Staccato. The little dot directly under or over the note-head, indicates that it is to be played as a single short tone, but it is still assigned the same time frame. So this quarter note with a staccato mark would be played as a sixteenth note followed by a three sixteenth (dotted eighth) rest.
Tenuto. The is either an accent of sorts to ensure that you play the whole note, or an indication of brief separation between notes. It is never as short as a staccato.
Accent. I hardly need to explain this. What exactly an accent is may depend on the style of music. Usually it involves a slight swell in volume for the duration of that note. It may just be a stronger attack, or some other method of playing that makes that note stand out.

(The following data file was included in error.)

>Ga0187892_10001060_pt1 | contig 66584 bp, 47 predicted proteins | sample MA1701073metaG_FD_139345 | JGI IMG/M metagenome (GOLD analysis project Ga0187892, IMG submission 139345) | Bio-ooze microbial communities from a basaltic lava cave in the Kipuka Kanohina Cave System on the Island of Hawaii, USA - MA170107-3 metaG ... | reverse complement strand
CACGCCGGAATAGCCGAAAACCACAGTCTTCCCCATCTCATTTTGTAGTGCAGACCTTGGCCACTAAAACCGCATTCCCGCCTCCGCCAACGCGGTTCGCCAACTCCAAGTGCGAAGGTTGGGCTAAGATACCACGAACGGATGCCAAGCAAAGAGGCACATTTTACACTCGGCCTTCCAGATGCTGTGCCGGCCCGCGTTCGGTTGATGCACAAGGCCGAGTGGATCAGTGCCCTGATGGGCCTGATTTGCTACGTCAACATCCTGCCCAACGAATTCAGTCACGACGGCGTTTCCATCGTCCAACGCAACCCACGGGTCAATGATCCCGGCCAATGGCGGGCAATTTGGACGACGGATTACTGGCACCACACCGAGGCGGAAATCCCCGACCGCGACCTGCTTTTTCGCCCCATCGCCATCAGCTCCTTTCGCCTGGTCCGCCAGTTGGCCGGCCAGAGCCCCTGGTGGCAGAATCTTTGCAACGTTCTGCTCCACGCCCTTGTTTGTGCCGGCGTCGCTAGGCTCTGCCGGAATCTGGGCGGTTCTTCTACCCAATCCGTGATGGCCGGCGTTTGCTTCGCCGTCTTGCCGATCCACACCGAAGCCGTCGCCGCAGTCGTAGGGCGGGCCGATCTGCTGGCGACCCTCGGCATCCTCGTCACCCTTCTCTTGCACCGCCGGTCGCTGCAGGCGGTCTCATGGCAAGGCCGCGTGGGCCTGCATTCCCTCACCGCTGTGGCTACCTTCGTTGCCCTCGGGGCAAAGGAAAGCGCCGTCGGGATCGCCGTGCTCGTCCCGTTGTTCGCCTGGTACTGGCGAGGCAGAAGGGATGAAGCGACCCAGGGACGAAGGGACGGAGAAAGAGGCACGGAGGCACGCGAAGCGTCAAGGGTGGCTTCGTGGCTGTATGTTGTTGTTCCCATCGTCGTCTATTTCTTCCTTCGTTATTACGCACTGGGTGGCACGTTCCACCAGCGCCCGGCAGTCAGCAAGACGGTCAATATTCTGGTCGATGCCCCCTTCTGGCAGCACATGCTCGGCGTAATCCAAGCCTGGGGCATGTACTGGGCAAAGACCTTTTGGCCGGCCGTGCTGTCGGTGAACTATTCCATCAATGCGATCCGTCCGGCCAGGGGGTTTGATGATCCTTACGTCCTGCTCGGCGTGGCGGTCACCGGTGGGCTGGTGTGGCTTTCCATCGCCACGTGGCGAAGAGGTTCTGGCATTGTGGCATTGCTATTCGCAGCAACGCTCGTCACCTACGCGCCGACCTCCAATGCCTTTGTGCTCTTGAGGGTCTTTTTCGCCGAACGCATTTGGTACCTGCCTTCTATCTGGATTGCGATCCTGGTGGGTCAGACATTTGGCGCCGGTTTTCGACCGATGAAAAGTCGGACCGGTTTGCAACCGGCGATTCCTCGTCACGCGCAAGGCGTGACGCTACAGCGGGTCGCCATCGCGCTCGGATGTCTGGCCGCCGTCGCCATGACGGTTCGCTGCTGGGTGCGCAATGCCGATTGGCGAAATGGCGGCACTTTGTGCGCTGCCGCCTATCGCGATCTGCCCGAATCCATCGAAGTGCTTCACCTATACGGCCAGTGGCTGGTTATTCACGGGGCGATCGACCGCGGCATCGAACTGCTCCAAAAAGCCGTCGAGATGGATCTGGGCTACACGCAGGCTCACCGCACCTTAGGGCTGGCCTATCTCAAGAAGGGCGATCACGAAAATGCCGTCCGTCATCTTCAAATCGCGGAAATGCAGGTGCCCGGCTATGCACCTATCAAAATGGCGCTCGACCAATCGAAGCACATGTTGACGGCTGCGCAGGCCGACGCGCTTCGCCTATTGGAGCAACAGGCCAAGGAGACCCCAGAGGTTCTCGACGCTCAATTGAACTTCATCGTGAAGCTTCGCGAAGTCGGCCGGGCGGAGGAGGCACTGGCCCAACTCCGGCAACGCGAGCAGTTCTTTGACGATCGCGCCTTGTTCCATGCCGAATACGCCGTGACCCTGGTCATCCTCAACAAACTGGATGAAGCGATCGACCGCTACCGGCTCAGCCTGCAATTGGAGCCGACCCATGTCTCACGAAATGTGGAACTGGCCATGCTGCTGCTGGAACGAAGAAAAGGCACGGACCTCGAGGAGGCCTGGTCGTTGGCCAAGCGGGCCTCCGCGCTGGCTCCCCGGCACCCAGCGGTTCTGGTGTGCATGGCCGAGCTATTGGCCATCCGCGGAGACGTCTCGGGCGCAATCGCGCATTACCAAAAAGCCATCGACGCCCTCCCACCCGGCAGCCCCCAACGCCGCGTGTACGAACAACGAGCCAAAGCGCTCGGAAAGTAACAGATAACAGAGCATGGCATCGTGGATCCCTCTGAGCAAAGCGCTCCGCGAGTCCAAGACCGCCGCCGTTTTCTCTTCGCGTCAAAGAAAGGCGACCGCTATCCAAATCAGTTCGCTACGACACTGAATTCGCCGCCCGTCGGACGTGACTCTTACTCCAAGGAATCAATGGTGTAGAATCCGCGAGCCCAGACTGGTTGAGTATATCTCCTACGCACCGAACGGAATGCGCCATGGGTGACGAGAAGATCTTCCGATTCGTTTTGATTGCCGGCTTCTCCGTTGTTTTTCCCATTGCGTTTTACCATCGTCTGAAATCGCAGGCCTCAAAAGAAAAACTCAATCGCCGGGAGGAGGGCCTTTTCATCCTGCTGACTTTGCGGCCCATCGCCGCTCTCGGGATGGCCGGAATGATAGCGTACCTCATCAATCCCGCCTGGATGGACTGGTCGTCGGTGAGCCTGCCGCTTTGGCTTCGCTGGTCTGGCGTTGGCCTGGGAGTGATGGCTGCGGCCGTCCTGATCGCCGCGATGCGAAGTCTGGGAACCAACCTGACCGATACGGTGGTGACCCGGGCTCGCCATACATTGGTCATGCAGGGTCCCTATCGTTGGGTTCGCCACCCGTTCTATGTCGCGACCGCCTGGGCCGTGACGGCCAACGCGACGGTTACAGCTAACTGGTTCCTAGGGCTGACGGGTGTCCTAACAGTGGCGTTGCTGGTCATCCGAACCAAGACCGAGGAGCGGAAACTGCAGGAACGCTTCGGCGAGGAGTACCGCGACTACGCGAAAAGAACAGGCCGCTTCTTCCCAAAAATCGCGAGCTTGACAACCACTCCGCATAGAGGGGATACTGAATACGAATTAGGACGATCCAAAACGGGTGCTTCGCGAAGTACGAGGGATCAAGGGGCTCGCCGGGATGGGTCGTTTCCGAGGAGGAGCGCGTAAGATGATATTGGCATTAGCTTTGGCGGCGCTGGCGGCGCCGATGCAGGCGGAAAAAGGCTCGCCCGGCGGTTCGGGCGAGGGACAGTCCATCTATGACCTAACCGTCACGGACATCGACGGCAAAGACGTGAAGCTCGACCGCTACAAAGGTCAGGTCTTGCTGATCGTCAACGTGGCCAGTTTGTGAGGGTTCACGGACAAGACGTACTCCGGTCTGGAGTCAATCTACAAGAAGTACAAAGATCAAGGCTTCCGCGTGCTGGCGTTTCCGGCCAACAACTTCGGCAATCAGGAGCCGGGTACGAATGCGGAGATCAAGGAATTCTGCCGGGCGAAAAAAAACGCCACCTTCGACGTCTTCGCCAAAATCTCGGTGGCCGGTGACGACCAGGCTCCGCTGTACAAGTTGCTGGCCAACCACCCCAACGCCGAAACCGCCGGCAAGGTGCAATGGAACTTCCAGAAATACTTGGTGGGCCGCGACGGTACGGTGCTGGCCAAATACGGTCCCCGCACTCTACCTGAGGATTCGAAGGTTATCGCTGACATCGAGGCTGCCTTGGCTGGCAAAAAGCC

notes with a slur In this fragment, the slur is the part with the sideways parenthesis over it. What is the difference between a slur and a tie? Whether the notes being connected are the same—try slurring two of the same note and see what you get.6 A slur is the opposite of staccato; it runs the notes together. How this is expressed depends on the instrument. With breath-controlled instruments like the trumpet or clarinet, this usually means playing with a continuous breath, and without allowing your tongue to interrupt the flow of sound even briefly. On plucked and fretted instruments it generally refers to not replucking the string-using hammer-ons and pull-offs. On bowed instruments it is a single continuous bow motion. In vocal scores with lyrics, it is usually used to connect notes that are sung as part of the same syllable in the text (melisma). Some instruments, like the piano, don't really have a different way of producing slurs, in which case it is usually the same as legato, and functions mostly as an indication of phrasing, with no separation between the notes.